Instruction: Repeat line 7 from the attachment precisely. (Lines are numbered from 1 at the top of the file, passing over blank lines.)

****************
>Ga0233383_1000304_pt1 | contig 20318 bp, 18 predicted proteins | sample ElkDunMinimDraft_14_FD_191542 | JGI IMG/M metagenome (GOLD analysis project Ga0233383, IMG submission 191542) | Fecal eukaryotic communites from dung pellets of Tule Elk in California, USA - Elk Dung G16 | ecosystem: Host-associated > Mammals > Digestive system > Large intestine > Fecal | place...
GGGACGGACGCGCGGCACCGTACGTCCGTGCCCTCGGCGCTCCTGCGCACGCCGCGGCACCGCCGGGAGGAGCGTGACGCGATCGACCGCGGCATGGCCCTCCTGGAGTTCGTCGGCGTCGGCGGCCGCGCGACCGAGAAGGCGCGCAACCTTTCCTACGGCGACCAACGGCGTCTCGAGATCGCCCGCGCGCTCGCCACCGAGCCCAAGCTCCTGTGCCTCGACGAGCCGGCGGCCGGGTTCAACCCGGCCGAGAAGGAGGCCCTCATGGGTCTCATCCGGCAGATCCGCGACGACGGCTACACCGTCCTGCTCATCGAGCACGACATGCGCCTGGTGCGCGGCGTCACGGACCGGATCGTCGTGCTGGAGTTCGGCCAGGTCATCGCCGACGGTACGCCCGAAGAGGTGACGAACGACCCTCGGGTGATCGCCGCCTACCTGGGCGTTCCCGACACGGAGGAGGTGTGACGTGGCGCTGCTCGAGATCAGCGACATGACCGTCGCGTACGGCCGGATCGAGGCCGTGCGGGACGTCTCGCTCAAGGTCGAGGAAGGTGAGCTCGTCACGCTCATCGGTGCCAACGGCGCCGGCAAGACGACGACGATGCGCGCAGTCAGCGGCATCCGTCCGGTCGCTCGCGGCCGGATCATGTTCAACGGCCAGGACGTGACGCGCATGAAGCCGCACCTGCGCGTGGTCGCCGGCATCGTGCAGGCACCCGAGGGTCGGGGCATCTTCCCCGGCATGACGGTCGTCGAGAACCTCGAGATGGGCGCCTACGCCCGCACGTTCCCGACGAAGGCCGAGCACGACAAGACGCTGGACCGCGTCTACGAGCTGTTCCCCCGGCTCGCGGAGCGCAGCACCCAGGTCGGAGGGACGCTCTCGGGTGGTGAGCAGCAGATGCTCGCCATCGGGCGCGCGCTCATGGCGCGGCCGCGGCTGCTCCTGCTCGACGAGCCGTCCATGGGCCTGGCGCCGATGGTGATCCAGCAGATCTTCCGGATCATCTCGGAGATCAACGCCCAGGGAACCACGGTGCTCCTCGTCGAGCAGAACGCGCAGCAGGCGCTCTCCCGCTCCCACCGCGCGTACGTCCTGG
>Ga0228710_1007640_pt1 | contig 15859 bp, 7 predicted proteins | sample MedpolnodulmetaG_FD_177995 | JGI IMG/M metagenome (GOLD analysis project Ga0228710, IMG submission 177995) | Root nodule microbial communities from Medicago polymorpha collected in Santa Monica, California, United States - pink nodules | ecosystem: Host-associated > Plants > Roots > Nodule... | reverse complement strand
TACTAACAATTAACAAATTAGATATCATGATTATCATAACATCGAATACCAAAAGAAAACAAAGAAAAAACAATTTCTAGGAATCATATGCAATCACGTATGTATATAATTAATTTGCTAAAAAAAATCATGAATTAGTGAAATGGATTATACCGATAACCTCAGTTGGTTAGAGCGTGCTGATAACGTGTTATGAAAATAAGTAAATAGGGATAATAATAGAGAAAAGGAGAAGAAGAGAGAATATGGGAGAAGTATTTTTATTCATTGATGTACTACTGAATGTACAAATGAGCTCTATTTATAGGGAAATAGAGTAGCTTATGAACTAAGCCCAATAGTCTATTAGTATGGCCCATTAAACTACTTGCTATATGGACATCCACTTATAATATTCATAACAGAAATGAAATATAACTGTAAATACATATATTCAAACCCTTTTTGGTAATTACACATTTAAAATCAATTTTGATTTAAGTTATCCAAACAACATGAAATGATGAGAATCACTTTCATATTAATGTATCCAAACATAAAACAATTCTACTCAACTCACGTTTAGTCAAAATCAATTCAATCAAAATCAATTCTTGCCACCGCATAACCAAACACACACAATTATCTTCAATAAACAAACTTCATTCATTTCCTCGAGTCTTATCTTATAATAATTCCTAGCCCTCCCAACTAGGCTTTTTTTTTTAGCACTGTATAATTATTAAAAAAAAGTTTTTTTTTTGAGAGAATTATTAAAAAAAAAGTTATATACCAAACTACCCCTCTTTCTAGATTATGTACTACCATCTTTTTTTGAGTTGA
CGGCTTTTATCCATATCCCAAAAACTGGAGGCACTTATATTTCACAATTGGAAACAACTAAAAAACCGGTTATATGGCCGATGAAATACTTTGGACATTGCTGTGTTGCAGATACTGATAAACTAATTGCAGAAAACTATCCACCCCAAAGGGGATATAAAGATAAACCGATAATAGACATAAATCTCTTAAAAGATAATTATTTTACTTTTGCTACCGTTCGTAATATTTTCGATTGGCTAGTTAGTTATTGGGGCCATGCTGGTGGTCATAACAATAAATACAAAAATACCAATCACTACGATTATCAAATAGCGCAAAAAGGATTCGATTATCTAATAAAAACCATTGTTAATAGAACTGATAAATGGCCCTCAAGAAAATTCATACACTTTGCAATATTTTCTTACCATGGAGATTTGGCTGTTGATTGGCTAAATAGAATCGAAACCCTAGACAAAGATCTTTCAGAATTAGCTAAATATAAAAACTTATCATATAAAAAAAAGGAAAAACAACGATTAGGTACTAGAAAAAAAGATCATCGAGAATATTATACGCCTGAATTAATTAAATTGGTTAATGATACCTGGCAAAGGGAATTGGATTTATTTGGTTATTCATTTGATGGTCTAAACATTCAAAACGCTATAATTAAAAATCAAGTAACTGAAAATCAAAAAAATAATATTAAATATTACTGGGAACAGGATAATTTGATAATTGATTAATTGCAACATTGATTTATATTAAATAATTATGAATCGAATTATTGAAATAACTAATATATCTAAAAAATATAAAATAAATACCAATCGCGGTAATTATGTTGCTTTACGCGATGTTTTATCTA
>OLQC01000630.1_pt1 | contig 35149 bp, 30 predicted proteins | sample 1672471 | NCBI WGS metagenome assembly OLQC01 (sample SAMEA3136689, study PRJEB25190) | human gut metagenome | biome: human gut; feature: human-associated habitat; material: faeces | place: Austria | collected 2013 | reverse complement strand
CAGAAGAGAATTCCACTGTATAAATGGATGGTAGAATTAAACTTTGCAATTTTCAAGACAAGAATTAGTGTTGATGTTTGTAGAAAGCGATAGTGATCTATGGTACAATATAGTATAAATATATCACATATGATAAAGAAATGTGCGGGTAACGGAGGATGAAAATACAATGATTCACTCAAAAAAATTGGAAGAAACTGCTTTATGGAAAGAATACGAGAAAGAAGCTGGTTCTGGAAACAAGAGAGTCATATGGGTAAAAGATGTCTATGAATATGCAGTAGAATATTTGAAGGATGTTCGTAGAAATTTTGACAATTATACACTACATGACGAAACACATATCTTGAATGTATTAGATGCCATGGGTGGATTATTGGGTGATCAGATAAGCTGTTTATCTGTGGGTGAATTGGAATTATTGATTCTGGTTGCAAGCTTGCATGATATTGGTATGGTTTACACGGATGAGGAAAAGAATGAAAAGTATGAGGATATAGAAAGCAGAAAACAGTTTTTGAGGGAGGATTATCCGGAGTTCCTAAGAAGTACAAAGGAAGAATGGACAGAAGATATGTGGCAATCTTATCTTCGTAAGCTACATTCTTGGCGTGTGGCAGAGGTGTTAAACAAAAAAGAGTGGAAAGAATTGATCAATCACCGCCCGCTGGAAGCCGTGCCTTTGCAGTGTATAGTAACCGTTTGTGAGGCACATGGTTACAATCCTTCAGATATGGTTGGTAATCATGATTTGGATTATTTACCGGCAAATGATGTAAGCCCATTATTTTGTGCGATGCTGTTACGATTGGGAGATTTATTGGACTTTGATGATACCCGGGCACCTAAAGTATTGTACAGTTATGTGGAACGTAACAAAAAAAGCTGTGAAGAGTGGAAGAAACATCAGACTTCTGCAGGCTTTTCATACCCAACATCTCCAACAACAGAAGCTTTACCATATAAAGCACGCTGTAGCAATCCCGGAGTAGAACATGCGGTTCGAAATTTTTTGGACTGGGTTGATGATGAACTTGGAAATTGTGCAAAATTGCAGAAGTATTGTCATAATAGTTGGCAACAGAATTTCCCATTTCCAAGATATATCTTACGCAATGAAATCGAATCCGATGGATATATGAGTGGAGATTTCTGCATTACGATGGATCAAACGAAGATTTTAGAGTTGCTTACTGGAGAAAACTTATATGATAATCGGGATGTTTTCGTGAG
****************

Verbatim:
CAGAAGAGAATTCCACTGTATAAATGGATGGTAGAATTAAACTTTGCAATTTTCAAGACAAGAATTAGTGTTGATGTTTGTAGAAAGCGATAGTGATCTATGGTACAATATAGTATAAATATATCACATATGATAAAGAAATGTGCGGGTAACGGAGGATGAAAATACAATGATTCACTCAAAAAAATTGGAAGAAACTGCTTTATGGAAAGAATACGAGAAAGAAGCTGGTTCTGGAAACAAGAGAGTCATATGGGTAAAAGATGTCTATGAATATGCAGTAGAATATTTGAAGGATGTTCGTAGAAATTTTGACAATTATACACTACATGACGAAACACATATCTTGAATGTATTAGATGCCATGGGTGGATTATTGGGTGATCAGATAAGCTGTTTATCTGTGGGTGAATTGGAATTATTGATTCTGGTTGCAAGCTTGCATGATATTGGTATGGTTTACACGGATGAGGAAAAGAATGAAAAGTATGAGGATATAGAAAGCAGAAAACAGTTTTTGAGGGAGGATTATCCGGAGTTCCTAAGAAGTACAAAGGAAGAATGGACAGAAGATATGTGGCAATCTTATCTTCGTAAGCTACATTCTTGGCGTGTGGCAGAGGTGTTAAACAAAAAAGAGTGGAAAGAATTGATCAATCACCGCCCGCTGGAAGCCGTGCCTTTGCAGTGTATAGTAACCGTTTGTGAGGCACATGGTTACAATCCTTCAGATATGGTTGGTAATCATGATTTGGATTATTTACCGGCAAATGATGTAAGCCCATTATTTTGTGCGATGCTGTTACGATTGGGAGATTTATTGGACTTTGATGATACCCGGGCACCTAAAGTATTGTACAGTTATGTGGAACGTAACAAAAAAAGCTGTGAAGAGTGGAAGAAACATCAGACTTCTGCAGGCTTTTCATACCCAACATCTCCAACAACAGAAGCTTTACCATATAAAGCACGCTGTAGCAATCCCGGAGTAGAACATGCGGTTCGAAATTTTTTGGACTGGGTTGATGATGAACTTGGAAATTGTGCAAAATTGCAGAAGTATTGTCATAATAGTTGGCAACAGAATTTCCCATTTCCAAGATATATCTTACGCAATGAAATCGAATCCGATGGATATATGAGTGGAGATTTCTGCATTACGATGGATCAAACGAAGATTTTAGAGTTGCTTACTGGAGAAAACTTATATGATAATCGGGATGTTTTCGTGAG